Round Robin: Plant Greed

| April/May 1996

LANSING, New York—How is it that you have time to sit down and read a magazine? I, for one, hardly have time for meals. But perhaps you had a kinder autumn last year than we did. First, we had a very long, hot, dry summer. It remained so warm through September and October that my gardening friends and I couldn’t bring ourselves to cut back the perennials: they were so green and were so obviously enjoying getting a bit of rain now and then that we felt it would be too brutal to chop them down. I did finally cut the iris, daylilies, and some of the other plants back, but just as I was setting to work seriously weeding and cutting, winter came. While many of the shrubs and trees still had all their leaves, a terrific wind- and snowstorm hit, breaking many branches, including those on my precious buffalo berry. “Oh, it’s only the first of November,” I said, with authority. “We’ll have lots of warm weather yet.” So much for my reputation as a weather wizard; it was a cold, snowy winter from then on. (Oddly, many trees never shed their leaves.) Jobs that should have been done last fall, including cleanup, have to be done now. If only I had a crew.

Back in the house, I hover over my seed flats, yelping joyfully as little hillocks erupt, announcing that germination has taken place. It never stops being a thrill. As usual, I planned to cut way back on seed planting, but then the catalogs began to arrive, and my bare-bones list got longer—and longer. Now it’s time to start scrubbing little pots to hold the purple angelica, the purple basil, and all the others that I couldn’t resist.

Plant greed is a hard thing to conquer. It’s especially hard to resist the catalogs and lists from all the new perennial nurseries being launched by young people who really seem to care about plants, not just money. They are making an effort to identify their offerings correctly and to tell the truth about their appearance and performance. They don’t tell you a flower is blue when it’s actually mauve or lavender, nor do they say it “blooms all summer” when, like most perennials, it flowers for only two or three weeks. They don’t tell you it’s easy when it’s difficult or that it will do well in the border when it’s a stoloniferous brute that will spread 5 feet in all directions, relentlessly swallowing up its neighbors. This new development in plant merchandising goes a long way toward counteracting the feeling many of us have these days that virtue and honesty are lost causes. That alone makes me want to buy lots of plants from these young people, but add to it the interesting plants they’re introducing every year and it’s clear that my efforts to cut back on new acquisitions are doomed.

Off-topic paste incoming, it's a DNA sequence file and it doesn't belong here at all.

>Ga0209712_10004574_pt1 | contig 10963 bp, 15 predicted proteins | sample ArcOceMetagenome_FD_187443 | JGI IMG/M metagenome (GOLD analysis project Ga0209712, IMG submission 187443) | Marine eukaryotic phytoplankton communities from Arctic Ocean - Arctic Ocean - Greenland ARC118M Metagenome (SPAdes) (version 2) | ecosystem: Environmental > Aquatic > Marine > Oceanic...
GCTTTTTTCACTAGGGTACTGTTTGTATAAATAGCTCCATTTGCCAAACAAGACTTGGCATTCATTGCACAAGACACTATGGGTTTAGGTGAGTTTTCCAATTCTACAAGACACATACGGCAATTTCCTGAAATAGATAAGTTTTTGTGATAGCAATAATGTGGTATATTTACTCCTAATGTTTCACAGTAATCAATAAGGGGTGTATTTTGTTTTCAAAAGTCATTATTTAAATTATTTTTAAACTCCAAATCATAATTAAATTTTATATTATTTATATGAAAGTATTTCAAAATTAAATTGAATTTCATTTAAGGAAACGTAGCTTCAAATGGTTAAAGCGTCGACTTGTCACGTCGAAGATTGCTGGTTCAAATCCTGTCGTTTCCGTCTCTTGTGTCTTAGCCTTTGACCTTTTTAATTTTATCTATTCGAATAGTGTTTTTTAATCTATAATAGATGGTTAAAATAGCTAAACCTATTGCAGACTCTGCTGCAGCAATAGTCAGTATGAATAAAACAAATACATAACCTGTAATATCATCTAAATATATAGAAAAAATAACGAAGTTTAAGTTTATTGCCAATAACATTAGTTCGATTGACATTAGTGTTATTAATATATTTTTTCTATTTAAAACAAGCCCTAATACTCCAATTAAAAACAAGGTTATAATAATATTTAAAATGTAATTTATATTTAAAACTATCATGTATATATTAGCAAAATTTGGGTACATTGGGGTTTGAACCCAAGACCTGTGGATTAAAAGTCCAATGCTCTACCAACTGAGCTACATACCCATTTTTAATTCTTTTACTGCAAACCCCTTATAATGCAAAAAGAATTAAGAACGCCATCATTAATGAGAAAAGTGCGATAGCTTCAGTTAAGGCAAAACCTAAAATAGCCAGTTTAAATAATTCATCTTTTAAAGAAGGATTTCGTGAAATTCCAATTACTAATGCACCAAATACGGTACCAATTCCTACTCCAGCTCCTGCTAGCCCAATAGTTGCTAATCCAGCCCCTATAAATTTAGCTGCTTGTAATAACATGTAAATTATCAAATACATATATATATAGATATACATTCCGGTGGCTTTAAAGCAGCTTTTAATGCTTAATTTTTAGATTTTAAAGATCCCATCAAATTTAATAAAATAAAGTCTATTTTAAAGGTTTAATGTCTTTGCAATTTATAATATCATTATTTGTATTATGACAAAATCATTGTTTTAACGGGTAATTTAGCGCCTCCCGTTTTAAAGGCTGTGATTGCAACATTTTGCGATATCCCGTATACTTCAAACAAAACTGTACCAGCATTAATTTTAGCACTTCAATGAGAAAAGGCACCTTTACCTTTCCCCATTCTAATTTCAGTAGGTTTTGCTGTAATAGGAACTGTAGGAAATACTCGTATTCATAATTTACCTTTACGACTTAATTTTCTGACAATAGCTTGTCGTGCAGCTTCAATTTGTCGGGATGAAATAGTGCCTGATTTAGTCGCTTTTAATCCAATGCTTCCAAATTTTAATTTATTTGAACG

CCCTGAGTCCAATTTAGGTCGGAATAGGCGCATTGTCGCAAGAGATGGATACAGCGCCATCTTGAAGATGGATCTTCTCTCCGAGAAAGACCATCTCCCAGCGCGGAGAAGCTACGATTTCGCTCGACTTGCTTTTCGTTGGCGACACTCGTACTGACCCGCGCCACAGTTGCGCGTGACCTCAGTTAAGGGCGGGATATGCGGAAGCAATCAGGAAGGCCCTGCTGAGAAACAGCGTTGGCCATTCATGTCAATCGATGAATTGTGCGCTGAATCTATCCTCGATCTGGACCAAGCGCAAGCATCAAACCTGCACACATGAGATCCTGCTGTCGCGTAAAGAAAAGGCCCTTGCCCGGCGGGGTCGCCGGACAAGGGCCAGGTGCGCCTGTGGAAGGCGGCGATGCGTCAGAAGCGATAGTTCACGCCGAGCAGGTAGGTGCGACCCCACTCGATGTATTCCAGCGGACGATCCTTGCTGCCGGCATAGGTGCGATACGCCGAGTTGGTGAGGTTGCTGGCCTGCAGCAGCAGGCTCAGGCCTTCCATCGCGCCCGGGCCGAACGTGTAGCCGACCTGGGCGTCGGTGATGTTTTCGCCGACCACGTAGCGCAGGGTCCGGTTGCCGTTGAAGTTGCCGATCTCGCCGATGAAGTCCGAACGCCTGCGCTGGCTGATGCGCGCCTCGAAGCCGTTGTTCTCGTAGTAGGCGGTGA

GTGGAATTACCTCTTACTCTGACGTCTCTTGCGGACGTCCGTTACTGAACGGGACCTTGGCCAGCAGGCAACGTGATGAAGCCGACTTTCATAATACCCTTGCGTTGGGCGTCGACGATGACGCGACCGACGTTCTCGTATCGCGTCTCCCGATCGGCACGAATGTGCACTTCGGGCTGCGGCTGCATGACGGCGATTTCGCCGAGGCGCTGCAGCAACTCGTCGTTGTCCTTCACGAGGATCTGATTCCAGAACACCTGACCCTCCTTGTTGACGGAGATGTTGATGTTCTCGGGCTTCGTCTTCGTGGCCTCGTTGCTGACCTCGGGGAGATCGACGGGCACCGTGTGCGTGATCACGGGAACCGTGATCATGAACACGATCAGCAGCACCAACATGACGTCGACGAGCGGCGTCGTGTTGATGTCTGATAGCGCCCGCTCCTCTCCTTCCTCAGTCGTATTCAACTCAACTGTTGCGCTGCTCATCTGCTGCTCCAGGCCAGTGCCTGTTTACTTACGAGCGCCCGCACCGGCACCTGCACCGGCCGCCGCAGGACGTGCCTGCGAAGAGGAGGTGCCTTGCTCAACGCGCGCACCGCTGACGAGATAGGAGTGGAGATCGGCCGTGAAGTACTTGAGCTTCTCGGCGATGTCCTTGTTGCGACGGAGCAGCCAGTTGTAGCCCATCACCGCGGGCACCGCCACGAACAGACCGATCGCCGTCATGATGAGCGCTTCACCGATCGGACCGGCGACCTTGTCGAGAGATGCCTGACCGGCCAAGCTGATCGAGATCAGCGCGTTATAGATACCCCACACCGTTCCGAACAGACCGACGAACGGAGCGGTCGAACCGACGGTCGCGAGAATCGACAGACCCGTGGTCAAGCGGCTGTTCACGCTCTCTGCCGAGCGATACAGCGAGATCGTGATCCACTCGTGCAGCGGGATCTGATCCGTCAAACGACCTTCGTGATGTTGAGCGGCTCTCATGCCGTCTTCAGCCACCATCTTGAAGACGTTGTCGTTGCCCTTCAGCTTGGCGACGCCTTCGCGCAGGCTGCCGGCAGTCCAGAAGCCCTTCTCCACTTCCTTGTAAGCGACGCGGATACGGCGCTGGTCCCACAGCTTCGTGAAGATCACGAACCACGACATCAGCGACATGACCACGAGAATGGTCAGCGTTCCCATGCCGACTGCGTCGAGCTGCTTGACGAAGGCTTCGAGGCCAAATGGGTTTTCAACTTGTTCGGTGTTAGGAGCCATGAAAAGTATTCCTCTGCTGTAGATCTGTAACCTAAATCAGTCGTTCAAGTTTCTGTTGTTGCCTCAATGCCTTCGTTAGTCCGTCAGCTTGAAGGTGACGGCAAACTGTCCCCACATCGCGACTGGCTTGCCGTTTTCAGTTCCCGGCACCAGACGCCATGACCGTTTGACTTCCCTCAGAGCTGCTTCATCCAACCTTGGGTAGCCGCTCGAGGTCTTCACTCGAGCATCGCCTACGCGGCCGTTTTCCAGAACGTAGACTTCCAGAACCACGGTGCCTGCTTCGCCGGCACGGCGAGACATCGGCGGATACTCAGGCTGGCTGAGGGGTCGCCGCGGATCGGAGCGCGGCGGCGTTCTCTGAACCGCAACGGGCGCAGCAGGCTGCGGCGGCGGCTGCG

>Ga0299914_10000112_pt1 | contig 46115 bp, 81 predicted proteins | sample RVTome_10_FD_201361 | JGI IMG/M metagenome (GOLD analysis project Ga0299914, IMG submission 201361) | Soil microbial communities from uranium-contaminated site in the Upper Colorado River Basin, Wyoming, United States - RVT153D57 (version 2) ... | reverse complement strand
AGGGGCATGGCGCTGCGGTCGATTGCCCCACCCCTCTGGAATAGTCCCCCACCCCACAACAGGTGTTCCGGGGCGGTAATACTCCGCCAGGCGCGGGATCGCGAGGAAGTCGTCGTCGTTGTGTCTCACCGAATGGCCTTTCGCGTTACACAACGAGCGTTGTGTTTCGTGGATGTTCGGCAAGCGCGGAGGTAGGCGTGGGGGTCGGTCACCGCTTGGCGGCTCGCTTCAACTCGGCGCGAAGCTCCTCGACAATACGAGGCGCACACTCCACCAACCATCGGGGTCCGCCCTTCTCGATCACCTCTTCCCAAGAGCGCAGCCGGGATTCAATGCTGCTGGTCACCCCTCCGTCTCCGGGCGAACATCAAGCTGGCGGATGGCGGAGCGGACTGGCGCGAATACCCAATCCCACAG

Now I have a question for Herb Companion readers: What is the botanical name of that furry white culinary sage that is used around the Mediterranean instead of Salvia officinalis? Its flavor is sweeter and more delicate. If I could find the plant, I’d make a Mediterranean slope for it for the summer and take it indoors for the winter. Nothing would be too much trouble.

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